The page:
Katura Metzner, Matthew J. O’Meara,  Benjamin Halligan, Jesse W. Wotring, Jonathan Z. Sexton, Teresa R. O’Meara

Antimicrobial Agents and Chemotherapy  Vol. 67, No. 7

Publication date: June 29, 2023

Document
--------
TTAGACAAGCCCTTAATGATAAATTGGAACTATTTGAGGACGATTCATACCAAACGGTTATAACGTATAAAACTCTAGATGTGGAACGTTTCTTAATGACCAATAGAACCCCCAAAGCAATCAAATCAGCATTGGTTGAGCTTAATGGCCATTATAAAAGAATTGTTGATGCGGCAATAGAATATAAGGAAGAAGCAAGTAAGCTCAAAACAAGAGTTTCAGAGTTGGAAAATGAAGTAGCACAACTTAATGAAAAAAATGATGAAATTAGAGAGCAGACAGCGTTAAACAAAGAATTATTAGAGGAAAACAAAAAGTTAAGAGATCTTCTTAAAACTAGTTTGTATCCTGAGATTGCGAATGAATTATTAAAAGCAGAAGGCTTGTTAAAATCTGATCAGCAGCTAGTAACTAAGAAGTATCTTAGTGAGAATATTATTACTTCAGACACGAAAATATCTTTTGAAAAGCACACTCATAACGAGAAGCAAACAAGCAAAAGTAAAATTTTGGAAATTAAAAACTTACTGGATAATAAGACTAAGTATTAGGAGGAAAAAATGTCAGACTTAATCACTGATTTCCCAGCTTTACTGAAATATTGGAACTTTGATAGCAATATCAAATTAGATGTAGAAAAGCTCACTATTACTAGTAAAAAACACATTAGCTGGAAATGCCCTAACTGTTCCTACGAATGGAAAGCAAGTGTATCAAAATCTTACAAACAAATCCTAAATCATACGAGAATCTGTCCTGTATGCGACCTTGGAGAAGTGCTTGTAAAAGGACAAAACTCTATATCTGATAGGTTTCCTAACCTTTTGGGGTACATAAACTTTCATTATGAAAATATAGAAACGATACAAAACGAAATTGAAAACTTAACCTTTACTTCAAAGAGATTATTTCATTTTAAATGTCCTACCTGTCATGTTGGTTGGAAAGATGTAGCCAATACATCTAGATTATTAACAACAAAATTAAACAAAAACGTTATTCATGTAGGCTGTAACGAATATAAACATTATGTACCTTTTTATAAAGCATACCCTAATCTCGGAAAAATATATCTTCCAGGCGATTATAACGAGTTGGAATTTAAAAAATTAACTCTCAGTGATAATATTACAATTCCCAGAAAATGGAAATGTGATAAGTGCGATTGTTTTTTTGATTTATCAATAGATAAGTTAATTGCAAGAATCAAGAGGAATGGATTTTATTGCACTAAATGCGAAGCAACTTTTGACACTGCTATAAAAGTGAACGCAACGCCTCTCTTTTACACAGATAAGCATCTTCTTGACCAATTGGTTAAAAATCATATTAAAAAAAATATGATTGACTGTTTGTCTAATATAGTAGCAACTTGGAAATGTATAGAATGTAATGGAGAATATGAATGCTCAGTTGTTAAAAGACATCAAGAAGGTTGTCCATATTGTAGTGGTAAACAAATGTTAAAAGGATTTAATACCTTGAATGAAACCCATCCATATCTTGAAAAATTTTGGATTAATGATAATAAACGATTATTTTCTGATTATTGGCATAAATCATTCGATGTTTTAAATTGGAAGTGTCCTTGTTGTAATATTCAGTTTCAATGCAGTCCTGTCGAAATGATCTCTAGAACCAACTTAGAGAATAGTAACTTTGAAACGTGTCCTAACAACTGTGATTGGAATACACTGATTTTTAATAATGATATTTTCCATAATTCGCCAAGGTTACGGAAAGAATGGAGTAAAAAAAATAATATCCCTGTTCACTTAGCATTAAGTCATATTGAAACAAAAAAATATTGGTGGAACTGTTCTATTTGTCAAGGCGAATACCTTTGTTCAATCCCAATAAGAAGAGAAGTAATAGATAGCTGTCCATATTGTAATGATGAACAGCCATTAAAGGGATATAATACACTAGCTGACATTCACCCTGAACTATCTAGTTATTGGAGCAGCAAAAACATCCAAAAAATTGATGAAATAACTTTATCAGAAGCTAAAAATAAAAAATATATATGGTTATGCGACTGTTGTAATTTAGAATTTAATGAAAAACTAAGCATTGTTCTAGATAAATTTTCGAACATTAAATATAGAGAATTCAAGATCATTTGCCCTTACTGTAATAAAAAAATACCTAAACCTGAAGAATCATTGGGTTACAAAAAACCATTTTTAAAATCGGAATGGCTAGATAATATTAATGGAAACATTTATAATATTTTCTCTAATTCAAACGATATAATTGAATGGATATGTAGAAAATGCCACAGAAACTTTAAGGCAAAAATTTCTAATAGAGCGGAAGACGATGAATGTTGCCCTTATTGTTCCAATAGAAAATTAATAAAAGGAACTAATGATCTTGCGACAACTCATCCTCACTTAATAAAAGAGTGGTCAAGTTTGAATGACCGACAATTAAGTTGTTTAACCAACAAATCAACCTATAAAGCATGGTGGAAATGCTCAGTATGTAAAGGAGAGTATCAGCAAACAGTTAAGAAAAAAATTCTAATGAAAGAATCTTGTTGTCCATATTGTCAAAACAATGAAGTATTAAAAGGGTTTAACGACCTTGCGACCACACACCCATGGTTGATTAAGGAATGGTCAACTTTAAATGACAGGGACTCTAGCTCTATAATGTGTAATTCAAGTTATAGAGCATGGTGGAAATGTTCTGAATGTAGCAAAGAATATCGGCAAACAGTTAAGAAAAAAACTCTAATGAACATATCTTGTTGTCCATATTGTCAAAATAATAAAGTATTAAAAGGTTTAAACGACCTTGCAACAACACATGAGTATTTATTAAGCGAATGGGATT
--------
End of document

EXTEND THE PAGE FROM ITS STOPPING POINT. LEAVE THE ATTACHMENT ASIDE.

Fungal pathogens like Candida albicans can cause devastating human disease. Treatment of candidemia is complicated by the high rate of resistance to common antifungal therapies. Additionally, there is host toxicity associated with many antifungal compounds due to the conservation between essential mammalian and fungal proteins. An attractive new approach for antimicrobial development is to target virulence factors: non-essential processes that are required for the organism to cause disease in human hosts. This approach expands the potential target space while reducing the selective pressure toward resistance, as these targets are not essential for viability. In C. albicans, a key virulence factor is the ability to transition to hyphal morphology. We developed a high-throughput image analysis pipeline to distinguish between yeast and filamentous growth in C. albicans at the single cell level. Based on this phenotypic assay, we screened the FDA drug repurposing library of 2,017 compounds for their ability to inhibit filamentation and identified 33 compounds that block the hyphal transition in C. albicans with IC50 values ranging from 0.2 to 150 μM. Multiple compounds showed a phenyl sulfone chemotype, prompting further analysis. Of these phenyl sulfones, NSC 697923 displayed the most efficacy, and by selecting for resistant mutants, we identified eIF3 as the target of NSC 697923 in C. albicans.

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